# C7.6 General Relativity II - Material for the year 2020-2021

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2020-2021
Lecturer(s):
Dr Jan Sbierski
General Prerequisites:

C7.5 General Relativity I

Course Term:
Hilary
Course Lecture Information:

16 lectures

Course Weight:
1.00 unit(s)
Course Level:
M

### Assessment type:

Course Overview:

In this, the second course in General Relativity, we have two principal aims. We first aim to increase our mathematical understanding of the theory of relativity and our technical ability to solve problems in it. We apply the theory to a wider class of physical situations, including gravitational waves and black hole solutions. Orbits in the Schwarzschild solution are given a unified treatment which allows a simple account of the three classical tests of Einstein's theory. This leads to a greater understanding of the Schwarzschild solution and an introduction to its rotating counterpart, the Kerr solution. We analyse the extensions of the Schwarzschild solution show how the theory of black holes emerges and exposes the radical consequences of Einstein's theory for space-time structure.

Learning Outcomes:

By the end of the course, students will be able to

1. Carry out tensor computations on Lorentzian manifolds
2. Use the linearised Einstein equations to solve problems in the weak gravitational regime
3. Construct the Penrose diagrams of Minkowski space-time, Schwarzschild, and the other simple spherically symmetric space-times
4. Explain the concept of the black hole and identify its mass and angular momentum
Course Synopsis:

Mathematical background, the Lie derivative and isometries. The Einstein field equations with matter; the energy-momentum tensor for a perfect fluid; equations of motion from the conservation law. Linearised general relativity and the metric of an isolated body. Motion on a weak gravitational field and gravitational waves. The Schwarzschild solution and its extensions; Eddington-Finkelstein coordinates and the Kruskal extension. Penrose diagrams and the area theorem. Stationary, axisymmetric metrics and orthogonal transitivity; the Kerr solution and its properties; interpretation as rotating black hole.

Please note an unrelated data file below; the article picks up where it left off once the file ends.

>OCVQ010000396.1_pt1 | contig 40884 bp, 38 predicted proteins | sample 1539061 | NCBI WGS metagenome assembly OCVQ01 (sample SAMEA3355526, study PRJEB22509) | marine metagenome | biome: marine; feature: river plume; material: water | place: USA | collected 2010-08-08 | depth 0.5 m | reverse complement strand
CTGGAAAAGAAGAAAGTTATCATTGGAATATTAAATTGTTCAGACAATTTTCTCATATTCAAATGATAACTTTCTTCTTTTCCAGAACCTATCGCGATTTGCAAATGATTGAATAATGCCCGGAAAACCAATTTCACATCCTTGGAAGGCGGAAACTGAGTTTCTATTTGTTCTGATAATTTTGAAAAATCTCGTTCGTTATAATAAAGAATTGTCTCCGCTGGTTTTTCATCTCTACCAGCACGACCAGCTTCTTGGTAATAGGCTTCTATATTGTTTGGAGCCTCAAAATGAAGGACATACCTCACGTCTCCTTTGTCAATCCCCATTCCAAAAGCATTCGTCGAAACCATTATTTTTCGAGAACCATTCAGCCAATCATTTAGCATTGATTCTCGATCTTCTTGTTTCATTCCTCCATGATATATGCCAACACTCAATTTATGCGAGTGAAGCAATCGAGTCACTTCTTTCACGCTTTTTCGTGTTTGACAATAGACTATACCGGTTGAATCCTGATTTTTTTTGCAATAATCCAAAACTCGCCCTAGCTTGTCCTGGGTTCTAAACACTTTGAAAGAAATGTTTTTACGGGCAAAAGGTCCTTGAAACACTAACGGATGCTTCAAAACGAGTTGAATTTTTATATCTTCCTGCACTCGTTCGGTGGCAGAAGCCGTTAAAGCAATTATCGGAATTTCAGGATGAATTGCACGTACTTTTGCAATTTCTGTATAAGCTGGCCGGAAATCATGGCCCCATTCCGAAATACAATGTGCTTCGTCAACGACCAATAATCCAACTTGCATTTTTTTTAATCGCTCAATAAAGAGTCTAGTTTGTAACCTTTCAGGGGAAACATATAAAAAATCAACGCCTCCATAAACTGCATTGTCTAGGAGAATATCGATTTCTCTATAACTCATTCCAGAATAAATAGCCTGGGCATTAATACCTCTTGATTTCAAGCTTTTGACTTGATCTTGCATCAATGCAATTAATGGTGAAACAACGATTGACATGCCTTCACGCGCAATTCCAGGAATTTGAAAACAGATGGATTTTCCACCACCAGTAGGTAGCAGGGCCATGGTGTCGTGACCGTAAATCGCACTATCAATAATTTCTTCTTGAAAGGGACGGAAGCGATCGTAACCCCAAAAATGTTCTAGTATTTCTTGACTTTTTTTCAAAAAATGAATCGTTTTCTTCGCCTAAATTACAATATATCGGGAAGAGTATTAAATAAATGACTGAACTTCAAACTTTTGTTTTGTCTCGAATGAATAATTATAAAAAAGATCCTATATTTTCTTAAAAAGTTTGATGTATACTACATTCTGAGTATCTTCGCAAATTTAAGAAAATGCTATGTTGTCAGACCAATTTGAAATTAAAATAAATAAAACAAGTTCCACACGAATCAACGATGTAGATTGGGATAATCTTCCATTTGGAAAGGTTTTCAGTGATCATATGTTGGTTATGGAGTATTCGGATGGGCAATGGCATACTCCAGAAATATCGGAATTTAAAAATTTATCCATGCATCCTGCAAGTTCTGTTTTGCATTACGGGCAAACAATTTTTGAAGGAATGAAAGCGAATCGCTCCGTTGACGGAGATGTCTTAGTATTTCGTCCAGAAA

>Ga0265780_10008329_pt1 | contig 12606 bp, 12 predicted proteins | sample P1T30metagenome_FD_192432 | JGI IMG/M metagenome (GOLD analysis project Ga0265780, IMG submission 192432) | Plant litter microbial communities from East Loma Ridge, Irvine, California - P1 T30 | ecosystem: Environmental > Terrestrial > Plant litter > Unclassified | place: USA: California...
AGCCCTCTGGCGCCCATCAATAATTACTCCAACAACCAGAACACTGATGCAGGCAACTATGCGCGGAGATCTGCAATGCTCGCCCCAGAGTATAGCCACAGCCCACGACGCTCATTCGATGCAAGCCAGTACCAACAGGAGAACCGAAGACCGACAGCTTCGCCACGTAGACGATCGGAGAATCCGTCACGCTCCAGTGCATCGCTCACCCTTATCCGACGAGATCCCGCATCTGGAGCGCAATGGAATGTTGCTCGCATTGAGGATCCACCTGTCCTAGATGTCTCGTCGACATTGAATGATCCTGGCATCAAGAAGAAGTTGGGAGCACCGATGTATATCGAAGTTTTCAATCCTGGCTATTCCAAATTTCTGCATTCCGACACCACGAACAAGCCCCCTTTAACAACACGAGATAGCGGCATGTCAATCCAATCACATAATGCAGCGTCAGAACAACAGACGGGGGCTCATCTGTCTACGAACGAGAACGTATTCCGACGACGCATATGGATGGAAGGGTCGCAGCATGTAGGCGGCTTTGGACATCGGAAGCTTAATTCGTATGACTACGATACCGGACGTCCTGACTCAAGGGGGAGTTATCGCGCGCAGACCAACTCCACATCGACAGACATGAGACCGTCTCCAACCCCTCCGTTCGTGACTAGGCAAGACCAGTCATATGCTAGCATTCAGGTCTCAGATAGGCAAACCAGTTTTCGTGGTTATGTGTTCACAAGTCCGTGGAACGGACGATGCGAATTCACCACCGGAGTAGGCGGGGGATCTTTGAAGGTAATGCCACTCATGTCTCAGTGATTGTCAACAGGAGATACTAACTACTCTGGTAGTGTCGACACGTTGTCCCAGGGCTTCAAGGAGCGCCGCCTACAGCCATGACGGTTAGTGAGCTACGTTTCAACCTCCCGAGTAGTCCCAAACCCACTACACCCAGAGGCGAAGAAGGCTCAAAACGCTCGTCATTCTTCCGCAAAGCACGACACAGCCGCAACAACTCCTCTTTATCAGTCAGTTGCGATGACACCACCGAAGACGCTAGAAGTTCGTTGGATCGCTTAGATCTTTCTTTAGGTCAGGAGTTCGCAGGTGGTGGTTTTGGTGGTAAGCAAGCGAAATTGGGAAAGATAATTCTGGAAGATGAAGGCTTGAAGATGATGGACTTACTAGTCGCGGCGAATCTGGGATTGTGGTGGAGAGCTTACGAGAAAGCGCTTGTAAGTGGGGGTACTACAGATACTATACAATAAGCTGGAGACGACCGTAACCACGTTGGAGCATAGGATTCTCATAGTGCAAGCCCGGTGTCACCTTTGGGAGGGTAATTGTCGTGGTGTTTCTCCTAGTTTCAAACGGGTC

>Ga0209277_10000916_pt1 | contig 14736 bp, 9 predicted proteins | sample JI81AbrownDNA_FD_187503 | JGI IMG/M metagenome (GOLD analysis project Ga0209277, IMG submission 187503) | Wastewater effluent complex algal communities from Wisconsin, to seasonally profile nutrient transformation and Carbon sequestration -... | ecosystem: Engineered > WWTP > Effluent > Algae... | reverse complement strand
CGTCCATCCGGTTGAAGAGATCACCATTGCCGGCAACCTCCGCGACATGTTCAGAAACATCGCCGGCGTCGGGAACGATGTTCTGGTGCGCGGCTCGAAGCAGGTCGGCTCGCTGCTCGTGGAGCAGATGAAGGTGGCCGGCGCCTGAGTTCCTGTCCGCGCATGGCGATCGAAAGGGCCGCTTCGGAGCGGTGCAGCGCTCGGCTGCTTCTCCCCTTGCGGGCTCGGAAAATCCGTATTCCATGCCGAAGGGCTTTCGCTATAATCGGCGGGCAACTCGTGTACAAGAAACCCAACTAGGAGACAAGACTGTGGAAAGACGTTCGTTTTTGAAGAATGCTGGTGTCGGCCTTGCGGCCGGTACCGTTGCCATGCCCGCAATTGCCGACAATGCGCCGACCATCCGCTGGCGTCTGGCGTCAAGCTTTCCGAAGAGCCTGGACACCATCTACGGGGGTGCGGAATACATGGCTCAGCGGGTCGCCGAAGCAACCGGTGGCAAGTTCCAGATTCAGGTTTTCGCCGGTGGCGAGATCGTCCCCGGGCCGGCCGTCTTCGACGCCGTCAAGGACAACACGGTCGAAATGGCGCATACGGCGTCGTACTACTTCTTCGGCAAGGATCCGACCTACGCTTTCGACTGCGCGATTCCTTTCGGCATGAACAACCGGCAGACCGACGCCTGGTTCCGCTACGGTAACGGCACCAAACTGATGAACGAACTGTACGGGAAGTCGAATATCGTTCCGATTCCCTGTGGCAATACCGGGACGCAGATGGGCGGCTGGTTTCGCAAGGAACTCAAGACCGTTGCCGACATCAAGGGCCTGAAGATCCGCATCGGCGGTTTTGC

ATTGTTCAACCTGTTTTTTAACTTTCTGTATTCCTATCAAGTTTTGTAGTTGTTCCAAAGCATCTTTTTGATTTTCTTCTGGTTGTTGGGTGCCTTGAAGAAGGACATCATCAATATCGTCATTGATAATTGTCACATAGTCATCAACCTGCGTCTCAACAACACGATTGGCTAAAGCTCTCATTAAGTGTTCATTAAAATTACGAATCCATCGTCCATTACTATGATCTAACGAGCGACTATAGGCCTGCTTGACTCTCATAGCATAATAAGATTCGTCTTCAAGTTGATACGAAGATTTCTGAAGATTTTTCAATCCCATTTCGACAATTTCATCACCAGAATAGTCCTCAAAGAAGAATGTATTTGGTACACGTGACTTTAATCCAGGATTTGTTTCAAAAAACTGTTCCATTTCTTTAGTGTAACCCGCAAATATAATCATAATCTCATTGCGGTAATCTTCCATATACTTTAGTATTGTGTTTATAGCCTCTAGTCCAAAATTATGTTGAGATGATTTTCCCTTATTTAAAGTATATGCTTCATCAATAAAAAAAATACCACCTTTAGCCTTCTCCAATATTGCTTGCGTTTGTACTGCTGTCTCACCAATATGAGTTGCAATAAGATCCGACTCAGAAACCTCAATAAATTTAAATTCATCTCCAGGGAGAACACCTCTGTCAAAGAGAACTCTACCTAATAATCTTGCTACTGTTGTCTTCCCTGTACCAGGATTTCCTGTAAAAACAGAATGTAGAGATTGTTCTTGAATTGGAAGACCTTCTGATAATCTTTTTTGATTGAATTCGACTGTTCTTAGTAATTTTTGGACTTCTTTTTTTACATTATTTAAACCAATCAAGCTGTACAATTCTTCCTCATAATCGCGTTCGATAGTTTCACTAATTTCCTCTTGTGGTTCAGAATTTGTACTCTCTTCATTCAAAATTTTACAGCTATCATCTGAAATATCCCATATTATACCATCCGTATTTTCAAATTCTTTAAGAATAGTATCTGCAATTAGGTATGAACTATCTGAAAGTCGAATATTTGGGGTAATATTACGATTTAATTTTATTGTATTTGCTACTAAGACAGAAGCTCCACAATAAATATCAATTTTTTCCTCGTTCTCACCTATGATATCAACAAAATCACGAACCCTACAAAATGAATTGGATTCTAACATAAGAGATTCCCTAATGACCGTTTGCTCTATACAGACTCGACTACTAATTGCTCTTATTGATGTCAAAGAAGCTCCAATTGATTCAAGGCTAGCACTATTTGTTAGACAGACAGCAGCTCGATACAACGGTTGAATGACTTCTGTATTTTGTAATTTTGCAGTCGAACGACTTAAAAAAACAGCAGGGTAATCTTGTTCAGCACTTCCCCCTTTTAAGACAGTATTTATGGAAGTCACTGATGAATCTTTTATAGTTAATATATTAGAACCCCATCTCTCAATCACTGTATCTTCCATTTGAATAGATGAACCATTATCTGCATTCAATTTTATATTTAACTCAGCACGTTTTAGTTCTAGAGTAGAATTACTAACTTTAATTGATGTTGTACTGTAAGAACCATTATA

1. S. Carroll, Space Time and Geometry: An Introduction to General Relativity (Addison Welsey, 2003)
2. L. P. Hughston and K. P. Tod, An Introduction to General Relativity, LMS Student Text 5, CUP (1990), Chs.19, 20, 22-26.
3. R. M. Wald, General Relativity, Univ of Chicago Press (1984).
1. B. Schutz, A First Course in General Relativity (Cambridge University Press, 1990).
2. R.M. Wald, General Relativity (Chicago, 1984).
3. W. Rindler, Essential Relativity (Springer-Verlag, 2nd edition, 1990).
4. S. Hawking and G. Ellis, The Large Scale of the Universe, (Cambridge Monographs on Mathematical Physics, 1973).